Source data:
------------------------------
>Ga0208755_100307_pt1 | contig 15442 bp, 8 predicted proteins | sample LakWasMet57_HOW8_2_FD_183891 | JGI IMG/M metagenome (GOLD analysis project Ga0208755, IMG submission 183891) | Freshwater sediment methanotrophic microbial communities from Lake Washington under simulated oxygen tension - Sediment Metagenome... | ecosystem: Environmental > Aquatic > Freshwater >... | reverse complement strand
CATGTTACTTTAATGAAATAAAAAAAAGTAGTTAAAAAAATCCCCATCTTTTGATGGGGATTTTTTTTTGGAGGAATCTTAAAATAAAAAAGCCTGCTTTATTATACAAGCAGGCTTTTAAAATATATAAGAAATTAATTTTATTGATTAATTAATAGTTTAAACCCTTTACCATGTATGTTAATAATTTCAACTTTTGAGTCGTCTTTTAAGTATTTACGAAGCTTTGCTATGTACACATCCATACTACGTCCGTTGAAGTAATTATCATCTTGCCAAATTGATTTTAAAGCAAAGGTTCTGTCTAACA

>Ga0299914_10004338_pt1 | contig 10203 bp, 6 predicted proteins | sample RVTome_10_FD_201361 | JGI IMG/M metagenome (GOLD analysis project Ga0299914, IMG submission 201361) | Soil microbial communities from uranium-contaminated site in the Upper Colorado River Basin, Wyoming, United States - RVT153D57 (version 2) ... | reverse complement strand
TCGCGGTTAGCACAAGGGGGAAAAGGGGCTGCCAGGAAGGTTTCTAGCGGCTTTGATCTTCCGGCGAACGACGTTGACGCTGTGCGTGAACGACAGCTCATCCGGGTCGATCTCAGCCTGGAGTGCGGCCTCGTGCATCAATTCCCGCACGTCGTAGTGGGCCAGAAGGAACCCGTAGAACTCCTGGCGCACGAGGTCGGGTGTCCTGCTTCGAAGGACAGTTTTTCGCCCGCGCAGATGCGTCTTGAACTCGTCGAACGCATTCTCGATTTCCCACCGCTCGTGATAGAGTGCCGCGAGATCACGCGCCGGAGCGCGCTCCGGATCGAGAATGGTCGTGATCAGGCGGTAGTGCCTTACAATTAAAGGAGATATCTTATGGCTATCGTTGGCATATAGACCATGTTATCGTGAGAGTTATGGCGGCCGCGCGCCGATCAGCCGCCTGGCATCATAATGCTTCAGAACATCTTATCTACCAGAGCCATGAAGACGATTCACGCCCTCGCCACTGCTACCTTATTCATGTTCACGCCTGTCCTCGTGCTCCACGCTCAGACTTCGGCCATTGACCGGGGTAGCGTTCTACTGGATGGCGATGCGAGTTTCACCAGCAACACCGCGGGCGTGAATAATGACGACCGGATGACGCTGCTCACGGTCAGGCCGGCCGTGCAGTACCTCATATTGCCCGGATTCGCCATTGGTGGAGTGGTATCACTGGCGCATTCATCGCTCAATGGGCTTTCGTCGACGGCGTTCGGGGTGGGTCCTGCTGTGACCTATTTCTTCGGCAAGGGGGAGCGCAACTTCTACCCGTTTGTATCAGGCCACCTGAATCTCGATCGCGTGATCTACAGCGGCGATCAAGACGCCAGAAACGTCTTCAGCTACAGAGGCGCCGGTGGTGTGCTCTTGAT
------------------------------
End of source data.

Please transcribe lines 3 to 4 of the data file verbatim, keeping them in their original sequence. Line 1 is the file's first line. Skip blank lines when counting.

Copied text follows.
>Ga0299914_10004338_pt1 | contig 10203 bp, 6 predicted proteins | sample RVTome_10_FD_201361 | JGI IMG/M metagenome (GOLD analysis project Ga0299914, IMG submission 201361) | Soil microbial communities from uranium-contaminated site in the Upper Colorado River Basin, Wyoming, United States - RVT153D57 (version 2) ... | reverse complement strand
TCGCGGTTAGCACAAGGGGGAAAAGGGGCTGCCAGGAAGGTTTCTAGCGGCTTTGATCTTCCGGCGAACGACGTTGACGCTGTGCGTGAACGACAGCTCATCCGGGTCGATCTCAGCCTGGAGTGCGGCCTCGTGCATCAATTCCCGCACGTCGTAGTGGGCCAGAAGGAACCCGTAGAACTCCTGGCGCACGAGGTCGGGTGTCCTGCTTCGAAGGACAGTTTTTCGCCCGCGCAGATGCGTCTTGAACTCGTCGAACGCATTCTCGATTTCCCACCGCTCGTGATAGAGTGCCGCGAGATCACGCGCCGGAGCGCGCTCCGGATCGAGAATGGTCGTGATCAGGCGGTAGTGCCTTACAATTAAAGGAGATATCTTATGGCTATCGTTGGCATATAGACCATGTTATCGTGAGAGTTATGGCGGCCGCGCGCCGATCAGCCGCCTGGCATCATAATGCTTCAGAACATCTTATCTACCAGAGCCATGAAGACGATTCACGCCCTCGCCACTGCTACCTTATTCATGTTCACGCCTGTCCTCGTGCTCCACGCTCAGACTTCGGCCATTGACCGGGGTAGCGTTCTACTGGATGGCGATGCGAGTTTCACCAGCAACACCGCGGGCGTGAATAATGACGACCGGATGACGCTGCTCACGGTCAGGCCGGCCGTGCAGTACCTCATATTGCCCGGATTCGCCATTGGTGGAGTGGTATCACTGGCGCATTCATCGCTCAATGGGCTTTCGTCGACGGCGTTCGGGGTGGGTCCTGCTGTGACCTATTTCTTCGGCAAGGGGGAGCGCAACTTCTACCCGTTTGTATCAGGCCACCTGAATCTCGATCGCGTGATCTACAGCGGCGATCAAGACGCCAGAAACGTCTTCAGCTACAGAGGCGCCGGTGGTGTGCTCTTGAT